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Houston Voice, No. 1004, January 21, 2000
File 007
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Houston Voice, No. 1004, January 21, 2000 - File 007. 2000-01-21. University of Houston Libraries. University of Houston Digital Library. Web. December 14, 2017. http://digital.lib.uh.edu/collection/montrose/item/1081/show/1058.

Disclaimer: This is a general citation for reference purposes. Please consult the most recent edition of your style manual for the proper formatting of the type of source you are citing. If the date given in the citation does not match the date on the digital item, use the more accurate date below the digital item.

(2000-01-21). Houston Voice, No. 1004, January 21, 2000 - File 007. Montrose Voice. University of Houston Libraries. Retrieved from http://digital.lib.uh.edu/collection/montrose/item/1081/show/1058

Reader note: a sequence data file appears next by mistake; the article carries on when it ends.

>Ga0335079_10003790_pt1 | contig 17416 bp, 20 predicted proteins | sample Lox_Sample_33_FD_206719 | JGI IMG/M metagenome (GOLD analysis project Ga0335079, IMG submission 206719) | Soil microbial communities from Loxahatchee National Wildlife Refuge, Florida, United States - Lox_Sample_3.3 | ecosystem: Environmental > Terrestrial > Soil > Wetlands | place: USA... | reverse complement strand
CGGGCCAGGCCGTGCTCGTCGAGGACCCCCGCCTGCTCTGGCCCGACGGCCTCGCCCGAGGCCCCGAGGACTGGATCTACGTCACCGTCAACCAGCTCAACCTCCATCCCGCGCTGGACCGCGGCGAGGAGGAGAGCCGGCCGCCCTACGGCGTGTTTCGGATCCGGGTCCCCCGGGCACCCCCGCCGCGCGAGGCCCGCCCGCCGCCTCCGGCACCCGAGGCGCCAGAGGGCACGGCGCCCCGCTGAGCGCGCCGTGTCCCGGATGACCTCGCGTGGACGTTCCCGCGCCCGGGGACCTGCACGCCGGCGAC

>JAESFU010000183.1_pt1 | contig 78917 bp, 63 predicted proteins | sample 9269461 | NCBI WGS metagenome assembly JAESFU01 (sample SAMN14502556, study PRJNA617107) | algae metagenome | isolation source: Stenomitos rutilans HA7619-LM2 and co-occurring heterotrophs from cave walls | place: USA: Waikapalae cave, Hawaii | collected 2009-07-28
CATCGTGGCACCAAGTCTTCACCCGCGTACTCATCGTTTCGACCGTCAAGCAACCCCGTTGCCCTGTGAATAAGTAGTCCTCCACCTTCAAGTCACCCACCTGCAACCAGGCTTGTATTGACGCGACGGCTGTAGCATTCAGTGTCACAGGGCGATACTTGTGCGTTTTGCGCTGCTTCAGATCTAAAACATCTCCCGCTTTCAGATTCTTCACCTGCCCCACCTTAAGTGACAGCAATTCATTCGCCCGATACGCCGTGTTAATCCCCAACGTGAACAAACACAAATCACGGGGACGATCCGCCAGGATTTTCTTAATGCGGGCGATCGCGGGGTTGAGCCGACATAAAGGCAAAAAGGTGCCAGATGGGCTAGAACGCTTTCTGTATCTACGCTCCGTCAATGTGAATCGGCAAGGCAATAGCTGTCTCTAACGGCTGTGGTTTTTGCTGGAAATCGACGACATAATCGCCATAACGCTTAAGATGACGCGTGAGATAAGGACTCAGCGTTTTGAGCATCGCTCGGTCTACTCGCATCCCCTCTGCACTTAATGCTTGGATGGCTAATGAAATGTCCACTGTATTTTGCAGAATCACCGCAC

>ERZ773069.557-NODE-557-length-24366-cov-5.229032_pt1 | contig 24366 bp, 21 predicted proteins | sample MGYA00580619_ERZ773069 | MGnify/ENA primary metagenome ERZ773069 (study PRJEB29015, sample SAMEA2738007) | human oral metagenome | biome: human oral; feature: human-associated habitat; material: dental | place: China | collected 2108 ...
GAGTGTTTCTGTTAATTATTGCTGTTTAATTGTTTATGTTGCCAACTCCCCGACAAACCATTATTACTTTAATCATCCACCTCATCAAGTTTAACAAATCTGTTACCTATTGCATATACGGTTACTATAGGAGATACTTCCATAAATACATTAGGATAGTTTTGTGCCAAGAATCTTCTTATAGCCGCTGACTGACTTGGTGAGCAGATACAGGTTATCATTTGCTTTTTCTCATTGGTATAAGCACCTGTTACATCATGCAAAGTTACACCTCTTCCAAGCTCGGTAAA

Disclaimer: This is a general citation for reference purposes. Please consult the most recent edition of your style manual for the proper formatting of the type of source you are citing. If the date given in the citation does not match the date on the digital item, use the more accurate date below the digital item.

Houston Voice, No. 1004, January 21, 2000 - File 007, 2000-01-21, Montrose Voice, University of Houston Libraries, accessed December 14, 2017, http://digital.lib.uh.edu/collection/montrose/item/1081/show/1058.

Disclaimer: This is a general citation for reference purposes. Please consult the most recent edition of your style manual for the proper formatting of the type of source you are citing. If the date given in the citation does not match the date on the digital item, use the more accurate date below the digital item.

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Title Houston Voice, No. 1004, January 21, 2000
Contributor
  • Hennie, Matthew A.
Publisher Window Media
Date January 21, 2000
Language English
Subject
  • LGBTQ community
  • LGBTQ people
  • Gay liberation movement
Place
  • Houston, Texas
Genre
  • newspapers
Type
  • Text
Identifier OCLC: 31485329